Hey, I have an idea: let's argue about church music!
Bruce G. Epperly and Darryl Hollinger wrote this week's offering from the Alban Institute. It begins like so:
While congregations often want to cling to the safety of still waters, the vision of vital and life-transforming worship and music calls them to an adventure of the spirit. As every traveler knows, even small steps can lead to adventurous journeys. Singing an eclectic repertoire enables us to look beyond our own little world and to experience the expansiveness of God's realm. Expanding our repertoire beyond just a single genre or two and a handful of "golden oldies" enlarges beyond measure our view of God, the world, and humanity.
We encourage worship leaders to be bold in this proclamation of faith. It is not about aesthetics—about what we like or dislike. It is about singing our faith in our local community while opening ourselves to new possibilities for singing and worship. Our desire is for worship teams to capture a vision of the rich possibilities of song styles and to grow in faith by singing the stories of those from the past and from other parts of the world.
The article is a valiant attempt to move conversations about church music beyond subjectivity. Epperly and Hollinger don't offer opinions on the 1982 Hymnal or what a former choir mate of mine once referred to as Wander, Lost, and Dazed. (Surely I am not the only former Roman Catholic out there who came to love the folk-y songs in this volume during a post-Vatican II adolescence. Or am I?) Rather they discuss the manner in which various kinds of music can be played to best effect. The only argument they advance is in favor of eclecticism.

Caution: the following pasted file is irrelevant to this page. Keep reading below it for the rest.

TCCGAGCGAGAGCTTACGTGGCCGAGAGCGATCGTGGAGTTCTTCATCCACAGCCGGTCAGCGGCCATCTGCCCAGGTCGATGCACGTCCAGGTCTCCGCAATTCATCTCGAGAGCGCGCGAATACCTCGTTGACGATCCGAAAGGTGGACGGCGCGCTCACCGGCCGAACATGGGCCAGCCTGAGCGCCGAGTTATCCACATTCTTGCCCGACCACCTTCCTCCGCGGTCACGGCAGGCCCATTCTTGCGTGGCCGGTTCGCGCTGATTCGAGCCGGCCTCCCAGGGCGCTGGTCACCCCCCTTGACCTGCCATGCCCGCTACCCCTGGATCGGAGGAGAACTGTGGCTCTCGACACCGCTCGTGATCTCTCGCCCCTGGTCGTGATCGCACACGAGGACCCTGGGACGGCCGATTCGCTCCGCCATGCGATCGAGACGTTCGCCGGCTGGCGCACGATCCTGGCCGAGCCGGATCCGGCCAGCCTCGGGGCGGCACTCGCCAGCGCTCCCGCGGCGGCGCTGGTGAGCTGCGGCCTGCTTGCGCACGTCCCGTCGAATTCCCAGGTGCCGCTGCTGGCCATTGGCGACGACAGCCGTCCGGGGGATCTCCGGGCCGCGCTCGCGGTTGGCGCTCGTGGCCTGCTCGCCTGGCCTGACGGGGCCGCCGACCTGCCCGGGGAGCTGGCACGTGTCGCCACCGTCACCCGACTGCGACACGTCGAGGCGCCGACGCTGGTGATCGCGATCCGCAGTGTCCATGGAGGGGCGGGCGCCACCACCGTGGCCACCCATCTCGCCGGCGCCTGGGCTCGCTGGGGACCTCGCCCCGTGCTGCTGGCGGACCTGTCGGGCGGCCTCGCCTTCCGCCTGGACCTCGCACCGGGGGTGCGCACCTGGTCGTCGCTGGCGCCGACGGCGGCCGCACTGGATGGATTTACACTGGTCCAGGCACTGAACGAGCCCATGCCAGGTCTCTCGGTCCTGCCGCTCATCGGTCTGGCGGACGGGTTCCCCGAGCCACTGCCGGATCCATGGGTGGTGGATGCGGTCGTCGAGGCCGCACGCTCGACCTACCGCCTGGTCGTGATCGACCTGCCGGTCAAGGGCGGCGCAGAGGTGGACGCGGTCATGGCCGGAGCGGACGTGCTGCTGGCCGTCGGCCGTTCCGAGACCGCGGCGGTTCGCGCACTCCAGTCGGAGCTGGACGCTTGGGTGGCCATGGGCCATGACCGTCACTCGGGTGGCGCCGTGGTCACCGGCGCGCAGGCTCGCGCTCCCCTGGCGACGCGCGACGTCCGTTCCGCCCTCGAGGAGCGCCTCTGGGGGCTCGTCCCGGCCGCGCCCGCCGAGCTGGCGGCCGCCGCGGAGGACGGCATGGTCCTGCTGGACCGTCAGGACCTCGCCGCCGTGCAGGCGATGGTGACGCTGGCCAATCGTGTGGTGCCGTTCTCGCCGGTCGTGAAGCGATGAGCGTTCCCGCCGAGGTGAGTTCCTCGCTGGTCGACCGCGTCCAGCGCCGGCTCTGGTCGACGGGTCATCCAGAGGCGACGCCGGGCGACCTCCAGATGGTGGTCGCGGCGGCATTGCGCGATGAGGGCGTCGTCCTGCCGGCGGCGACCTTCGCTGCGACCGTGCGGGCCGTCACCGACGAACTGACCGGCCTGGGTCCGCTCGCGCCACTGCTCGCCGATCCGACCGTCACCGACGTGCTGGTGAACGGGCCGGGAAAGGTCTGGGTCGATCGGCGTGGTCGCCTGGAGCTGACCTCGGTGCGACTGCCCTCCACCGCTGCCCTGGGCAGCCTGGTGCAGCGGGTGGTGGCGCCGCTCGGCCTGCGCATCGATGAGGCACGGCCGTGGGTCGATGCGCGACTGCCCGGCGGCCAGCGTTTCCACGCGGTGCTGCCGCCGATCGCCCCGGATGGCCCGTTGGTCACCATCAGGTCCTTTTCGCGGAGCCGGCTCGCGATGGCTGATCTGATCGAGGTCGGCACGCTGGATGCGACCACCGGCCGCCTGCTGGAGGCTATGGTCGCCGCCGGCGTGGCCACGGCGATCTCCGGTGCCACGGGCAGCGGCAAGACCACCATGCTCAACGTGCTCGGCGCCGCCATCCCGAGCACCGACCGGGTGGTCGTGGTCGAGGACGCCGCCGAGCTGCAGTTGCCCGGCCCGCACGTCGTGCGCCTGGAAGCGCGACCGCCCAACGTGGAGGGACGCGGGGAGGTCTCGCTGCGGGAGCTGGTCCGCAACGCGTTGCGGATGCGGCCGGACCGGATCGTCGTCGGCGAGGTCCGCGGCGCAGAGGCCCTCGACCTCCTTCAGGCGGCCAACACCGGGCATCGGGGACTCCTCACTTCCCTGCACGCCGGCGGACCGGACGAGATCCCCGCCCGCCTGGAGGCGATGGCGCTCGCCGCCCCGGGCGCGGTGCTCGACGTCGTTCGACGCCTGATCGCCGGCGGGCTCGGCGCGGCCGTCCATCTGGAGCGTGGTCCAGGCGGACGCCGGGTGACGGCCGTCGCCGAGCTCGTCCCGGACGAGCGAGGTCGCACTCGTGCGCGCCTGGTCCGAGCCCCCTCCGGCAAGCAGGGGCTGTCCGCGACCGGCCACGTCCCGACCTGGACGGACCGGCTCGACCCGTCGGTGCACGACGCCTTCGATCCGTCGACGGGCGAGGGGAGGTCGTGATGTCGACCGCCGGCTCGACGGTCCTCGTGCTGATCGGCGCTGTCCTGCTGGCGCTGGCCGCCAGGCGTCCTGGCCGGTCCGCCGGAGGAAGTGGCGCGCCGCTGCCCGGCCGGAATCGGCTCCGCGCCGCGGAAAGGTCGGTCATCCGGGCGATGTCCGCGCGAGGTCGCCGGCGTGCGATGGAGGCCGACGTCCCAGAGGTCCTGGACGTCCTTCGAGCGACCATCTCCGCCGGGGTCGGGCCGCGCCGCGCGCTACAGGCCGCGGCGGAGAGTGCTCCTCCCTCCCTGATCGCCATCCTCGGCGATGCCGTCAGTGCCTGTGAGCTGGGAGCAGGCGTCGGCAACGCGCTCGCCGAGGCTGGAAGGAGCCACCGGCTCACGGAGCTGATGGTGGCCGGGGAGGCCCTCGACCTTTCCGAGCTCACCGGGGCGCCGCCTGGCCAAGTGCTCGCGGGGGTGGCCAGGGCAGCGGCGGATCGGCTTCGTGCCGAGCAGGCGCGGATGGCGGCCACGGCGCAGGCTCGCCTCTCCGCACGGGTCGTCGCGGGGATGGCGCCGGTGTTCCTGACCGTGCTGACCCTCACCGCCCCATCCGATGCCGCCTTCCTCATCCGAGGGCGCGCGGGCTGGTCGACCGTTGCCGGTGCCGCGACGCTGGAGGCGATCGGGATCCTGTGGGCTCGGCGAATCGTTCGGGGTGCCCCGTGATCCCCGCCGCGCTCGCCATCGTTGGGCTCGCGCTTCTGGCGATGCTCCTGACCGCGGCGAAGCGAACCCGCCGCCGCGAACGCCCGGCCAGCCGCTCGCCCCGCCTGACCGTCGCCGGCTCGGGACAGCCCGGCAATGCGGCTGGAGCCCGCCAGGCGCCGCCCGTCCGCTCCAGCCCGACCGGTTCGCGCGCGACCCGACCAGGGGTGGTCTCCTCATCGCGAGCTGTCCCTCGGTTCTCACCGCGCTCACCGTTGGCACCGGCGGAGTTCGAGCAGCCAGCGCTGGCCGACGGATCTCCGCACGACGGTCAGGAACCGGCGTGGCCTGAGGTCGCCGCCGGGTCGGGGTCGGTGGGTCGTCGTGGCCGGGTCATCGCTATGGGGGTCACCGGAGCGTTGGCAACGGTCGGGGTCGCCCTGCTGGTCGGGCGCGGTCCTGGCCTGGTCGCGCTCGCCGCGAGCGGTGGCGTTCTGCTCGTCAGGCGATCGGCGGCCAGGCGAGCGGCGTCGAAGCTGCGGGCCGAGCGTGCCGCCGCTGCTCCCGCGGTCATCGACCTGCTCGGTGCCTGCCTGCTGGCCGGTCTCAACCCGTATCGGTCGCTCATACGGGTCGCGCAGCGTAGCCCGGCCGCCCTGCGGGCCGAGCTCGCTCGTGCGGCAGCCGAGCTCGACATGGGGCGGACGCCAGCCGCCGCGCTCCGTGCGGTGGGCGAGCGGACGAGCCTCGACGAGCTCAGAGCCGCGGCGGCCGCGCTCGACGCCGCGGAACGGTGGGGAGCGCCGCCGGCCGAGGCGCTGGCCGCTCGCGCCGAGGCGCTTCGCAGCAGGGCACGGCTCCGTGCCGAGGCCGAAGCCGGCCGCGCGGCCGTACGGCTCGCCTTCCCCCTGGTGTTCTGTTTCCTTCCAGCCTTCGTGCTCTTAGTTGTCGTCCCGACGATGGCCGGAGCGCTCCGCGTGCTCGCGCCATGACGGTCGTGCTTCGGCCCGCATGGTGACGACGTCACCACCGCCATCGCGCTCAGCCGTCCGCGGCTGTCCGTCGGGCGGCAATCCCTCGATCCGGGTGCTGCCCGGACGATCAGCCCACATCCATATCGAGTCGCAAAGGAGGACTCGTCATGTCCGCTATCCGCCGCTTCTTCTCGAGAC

To assess how eclectic your repertoire is, have your worship team take an inventory of the songs styles you used in worship over the past year. Use a chart or a spread sheet with these and other styles as headings: chant, Renaissance/Baroque dance, European classical, Western European folk, Hebrew, African, Latino, Asian, Native American, early American, African American spiritual, gospel, and contemporary. Put each song you used under one of these headings, or under other headings you devise. Begin a dialogue about your church's song style by answering these questions:
1. What style is most prevalent?
2. What styles do you use on a fairly regular basis (four or more times throughout the year)?
3. What styles have you tried minimally (one to three times)?
4. What styles would you like to add to your repertoire?